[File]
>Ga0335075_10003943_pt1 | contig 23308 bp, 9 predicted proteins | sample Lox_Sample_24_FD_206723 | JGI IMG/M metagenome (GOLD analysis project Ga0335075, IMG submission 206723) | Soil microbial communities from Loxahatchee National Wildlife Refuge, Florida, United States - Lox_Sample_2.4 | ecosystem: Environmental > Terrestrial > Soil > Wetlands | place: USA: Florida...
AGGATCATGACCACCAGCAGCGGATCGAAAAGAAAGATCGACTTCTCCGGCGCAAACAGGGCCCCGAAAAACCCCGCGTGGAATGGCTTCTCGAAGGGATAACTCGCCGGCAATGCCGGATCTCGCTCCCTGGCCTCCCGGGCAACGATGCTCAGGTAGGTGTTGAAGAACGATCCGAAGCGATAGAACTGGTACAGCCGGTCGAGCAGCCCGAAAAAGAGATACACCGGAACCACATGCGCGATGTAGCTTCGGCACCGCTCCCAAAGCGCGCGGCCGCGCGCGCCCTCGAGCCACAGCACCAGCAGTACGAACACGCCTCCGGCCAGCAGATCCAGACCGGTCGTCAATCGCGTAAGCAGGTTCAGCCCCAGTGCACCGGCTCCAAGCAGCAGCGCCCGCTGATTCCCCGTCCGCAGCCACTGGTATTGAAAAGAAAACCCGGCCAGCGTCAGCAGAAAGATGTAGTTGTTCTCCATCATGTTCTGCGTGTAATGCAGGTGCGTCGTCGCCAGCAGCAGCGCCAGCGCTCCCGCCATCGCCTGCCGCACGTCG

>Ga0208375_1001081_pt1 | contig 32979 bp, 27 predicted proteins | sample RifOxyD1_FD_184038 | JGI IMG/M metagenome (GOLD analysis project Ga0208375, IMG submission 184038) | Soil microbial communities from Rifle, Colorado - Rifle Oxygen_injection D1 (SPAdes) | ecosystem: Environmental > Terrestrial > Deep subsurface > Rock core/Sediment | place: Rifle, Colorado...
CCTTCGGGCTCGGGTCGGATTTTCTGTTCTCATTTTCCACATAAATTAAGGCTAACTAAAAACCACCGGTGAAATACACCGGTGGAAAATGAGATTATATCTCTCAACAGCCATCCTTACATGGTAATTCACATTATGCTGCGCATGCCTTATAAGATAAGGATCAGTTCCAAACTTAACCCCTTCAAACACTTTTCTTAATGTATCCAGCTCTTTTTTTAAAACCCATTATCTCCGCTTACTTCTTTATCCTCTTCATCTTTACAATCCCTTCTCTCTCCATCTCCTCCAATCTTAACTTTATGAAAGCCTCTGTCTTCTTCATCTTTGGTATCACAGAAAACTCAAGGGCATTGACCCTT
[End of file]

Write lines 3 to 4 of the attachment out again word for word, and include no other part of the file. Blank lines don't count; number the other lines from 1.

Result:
>Ga0208375_1001081_pt1 | contig 32979 bp, 27 predicted proteins | sample RifOxyD1_FD_184038 | JGI IMG/M metagenome (GOLD analysis project Ga0208375, IMG submission 184038) | Soil microbial communities from Rifle, Colorado - Rifle Oxygen_injection D1 (SPAdes) | ecosystem: Environmental > Terrestrial > Deep subsurface > Rock core/Sediment | place: Rifle, Colorado...
CCTTCGGGCTCGGGTCGGATTTTCTGTTCTCATTTTCCACATAAATTAAGGCTAACTAAAAACCACCGGTGAAATACACCGGTGGAAAATGAGATTATATCTCTCAACAGCCATCCTTACATGGTAATTCACATTATGCTGCGCATGCCTTATAAGATAAGGATCAGTTCCAAACTTAACCCCTTCAAACACTTTTCTTAATGTATCCAGCTCTTTTTTTAAAACCCATTATCTCCGCTTACTTCTTTATCCTCTTCATCTTTACAATCCCTTCTCTCTCCATCTCCTCCAATCTTAACTTTATGAAAGCCTCTGTCTTCTTCATCTTTGGTATCACAGAAAACTCAAGGGCATTGACCCTT